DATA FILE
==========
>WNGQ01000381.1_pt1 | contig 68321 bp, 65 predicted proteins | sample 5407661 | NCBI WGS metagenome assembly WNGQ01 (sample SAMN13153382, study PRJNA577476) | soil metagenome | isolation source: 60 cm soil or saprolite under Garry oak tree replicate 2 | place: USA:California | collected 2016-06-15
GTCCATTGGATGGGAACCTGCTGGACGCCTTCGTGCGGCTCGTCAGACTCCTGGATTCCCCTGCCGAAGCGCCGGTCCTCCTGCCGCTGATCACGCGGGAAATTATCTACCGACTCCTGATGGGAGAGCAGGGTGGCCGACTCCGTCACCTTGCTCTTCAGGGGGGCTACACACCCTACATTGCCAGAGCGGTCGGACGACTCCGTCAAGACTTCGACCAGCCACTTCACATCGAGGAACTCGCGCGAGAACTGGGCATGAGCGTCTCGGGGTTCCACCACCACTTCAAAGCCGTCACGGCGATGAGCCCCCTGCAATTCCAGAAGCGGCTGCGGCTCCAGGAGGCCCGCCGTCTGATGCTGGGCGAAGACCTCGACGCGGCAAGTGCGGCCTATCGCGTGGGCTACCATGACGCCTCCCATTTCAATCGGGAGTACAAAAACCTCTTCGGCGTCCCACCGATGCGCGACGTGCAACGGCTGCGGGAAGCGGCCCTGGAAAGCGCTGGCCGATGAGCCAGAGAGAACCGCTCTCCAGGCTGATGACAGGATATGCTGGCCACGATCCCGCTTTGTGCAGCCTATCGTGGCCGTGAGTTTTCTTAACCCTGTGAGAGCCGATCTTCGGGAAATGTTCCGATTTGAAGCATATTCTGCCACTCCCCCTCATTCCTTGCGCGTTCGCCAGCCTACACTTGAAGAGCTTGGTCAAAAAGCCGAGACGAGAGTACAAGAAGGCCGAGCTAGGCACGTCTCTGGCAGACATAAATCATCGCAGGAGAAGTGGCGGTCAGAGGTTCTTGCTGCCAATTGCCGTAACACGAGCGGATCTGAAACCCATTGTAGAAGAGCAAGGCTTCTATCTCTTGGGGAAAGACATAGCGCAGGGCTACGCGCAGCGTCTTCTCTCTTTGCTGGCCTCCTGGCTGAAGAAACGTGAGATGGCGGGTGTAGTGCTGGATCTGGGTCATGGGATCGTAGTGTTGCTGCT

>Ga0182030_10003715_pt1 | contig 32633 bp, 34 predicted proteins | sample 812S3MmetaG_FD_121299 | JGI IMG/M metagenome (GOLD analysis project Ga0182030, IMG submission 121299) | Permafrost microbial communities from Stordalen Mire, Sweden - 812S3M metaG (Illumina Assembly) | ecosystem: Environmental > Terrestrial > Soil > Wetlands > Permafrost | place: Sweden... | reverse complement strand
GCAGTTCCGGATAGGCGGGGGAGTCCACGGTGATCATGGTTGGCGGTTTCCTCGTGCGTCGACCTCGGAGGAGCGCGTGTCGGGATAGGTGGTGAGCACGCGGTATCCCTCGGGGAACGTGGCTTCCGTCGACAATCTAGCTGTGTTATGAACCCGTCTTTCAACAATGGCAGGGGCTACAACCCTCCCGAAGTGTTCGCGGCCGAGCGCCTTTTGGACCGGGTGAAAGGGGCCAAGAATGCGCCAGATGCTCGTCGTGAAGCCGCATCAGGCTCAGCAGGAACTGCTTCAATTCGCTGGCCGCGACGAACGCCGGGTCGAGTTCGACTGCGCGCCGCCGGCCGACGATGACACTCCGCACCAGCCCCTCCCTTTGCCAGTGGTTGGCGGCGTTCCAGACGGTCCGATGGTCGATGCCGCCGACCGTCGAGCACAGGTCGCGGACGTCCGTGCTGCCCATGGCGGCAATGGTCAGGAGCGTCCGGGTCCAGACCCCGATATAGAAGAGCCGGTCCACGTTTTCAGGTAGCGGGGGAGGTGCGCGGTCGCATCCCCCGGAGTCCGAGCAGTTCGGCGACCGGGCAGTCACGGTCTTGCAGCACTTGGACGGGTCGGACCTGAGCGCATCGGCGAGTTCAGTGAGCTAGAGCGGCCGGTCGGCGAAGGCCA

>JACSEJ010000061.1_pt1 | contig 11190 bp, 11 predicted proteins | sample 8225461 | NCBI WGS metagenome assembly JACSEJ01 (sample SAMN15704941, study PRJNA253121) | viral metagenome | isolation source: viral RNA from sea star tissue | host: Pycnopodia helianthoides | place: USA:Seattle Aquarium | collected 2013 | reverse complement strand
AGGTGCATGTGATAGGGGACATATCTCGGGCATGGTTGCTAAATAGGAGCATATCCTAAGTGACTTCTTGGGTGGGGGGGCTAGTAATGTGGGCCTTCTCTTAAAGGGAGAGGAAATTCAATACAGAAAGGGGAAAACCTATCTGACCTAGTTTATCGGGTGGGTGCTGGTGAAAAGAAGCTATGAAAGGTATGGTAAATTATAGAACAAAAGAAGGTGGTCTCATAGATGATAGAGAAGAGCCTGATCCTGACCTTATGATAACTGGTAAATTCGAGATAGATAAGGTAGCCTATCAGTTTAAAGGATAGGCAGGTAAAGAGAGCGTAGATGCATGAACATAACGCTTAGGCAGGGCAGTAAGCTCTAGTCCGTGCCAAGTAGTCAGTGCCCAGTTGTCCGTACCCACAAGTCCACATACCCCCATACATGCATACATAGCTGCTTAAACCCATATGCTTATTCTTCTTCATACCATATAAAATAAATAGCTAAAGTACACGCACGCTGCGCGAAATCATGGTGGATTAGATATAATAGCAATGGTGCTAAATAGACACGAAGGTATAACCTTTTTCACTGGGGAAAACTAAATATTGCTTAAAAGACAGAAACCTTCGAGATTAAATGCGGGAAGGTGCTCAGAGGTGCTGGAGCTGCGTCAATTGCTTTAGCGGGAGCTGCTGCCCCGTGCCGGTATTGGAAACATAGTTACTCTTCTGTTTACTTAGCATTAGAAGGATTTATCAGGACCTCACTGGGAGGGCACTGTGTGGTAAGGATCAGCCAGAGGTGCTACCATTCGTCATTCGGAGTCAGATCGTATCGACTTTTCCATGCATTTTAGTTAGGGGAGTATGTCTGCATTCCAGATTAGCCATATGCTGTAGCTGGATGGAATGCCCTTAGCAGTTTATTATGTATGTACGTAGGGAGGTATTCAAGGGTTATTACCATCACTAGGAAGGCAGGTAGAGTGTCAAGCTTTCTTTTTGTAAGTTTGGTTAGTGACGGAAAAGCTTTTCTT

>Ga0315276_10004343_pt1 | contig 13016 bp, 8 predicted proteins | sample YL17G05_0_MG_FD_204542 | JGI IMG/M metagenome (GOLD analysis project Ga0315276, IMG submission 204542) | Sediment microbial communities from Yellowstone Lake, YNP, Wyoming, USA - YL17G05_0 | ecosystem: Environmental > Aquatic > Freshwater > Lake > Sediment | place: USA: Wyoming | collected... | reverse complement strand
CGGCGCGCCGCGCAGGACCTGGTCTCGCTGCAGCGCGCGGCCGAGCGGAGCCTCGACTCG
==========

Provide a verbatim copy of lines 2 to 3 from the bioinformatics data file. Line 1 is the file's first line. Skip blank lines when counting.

GTCCATTGGATGGGAACCTGCTGGACGCCTTCGTGCGGCTCGTCAGACTCCTGGATTCCCCTGCCGAAGCGCCGGTCCTCCTGCCGCTGATCACGCGGGAAATTATCTACCGACTCCTGATGGGAGAGCAGGGTGGCCGACTCCGTCACCTTGCTCTTCAGGGGGGCTACACACCCTACATTGCCAGAGCGGTCGGACGACTCCGTCAAGACTTCGACCAGCCACTTCACATCGAGGAACTCGCGCGAGAACTGGGCATGAGCGTCTCGGGGTTCCACCACCACTTCAAAGCCGTCACGGCGATGAGCCCCCTGCAATTCCAGAAGCGGCTGCGGCTCCAGGAGGCCCGCCGTCTGATGCTGGGCGAAGACCTCGACGCGGCAAGTGCGGCCTATCGCGTGGGCTACCATGACGCCTCCCATTTCAATCGGGAGTACAAAAACCTCTTCGGCGTCCCACCGATGCGCGACGTGCAACGGCTGCGGGAAGCGGCCCTGGAAAGCGCTGGCCGATGAGCCAGAGAGAACCGCTCTCCAGGCTGATGACAGGATATGCTGGCCACGATCCCGCTTTGTGCAGCCTATCGTGGCCGTGAGTTTTCTTAACCCTGTGAGAGCCGATCTTCGGGAAATGTTCCGATTTGAAGCATATTCTGCCACTCCCCCTCATTCCTTGCGCGTTCGCCAGCCTACACTTGAAGAGCTTGGTCAAAAAGCCGAGACGAGAGTACAAGAAGGCCGAGCTAGGCACGTCTCTGGCAGACATAAATCATCGCAGGAGAAGTGGCGGTCAGAGGTTCTTGCTGCCAATTGCCGTAACACGAGCGGATCTGAAACCCATTGTAGAAGAGCAAGGCTTCTATCTCTTGGGGAAAGACATAGCGCAGGGCTACGCGCAGCGTCTTCTCTCTTTGCTGGCCTCCTGGCTGAAGAAACGTGAGATGGCGGGTGTAGTGCTGGATCTGGGTCATGGGATCGTAGTGTTGCTGCT

>Ga0182030_10003715_pt1 | contig 32633 bp, 34 predicted proteins | sample 812S3MmetaG_FD_121299 | JGI IMG/M metagenome (GOLD analysis project Ga0182030, IMG submission 121299) | Permafrost microbial communities from Stordalen Mire, Sweden - 812S3M metaG (Illumina Assembly) | ecosystem: Environmental > Terrestrial > Soil > Wetlands > Permafrost | place: Sweden... | reverse complement strand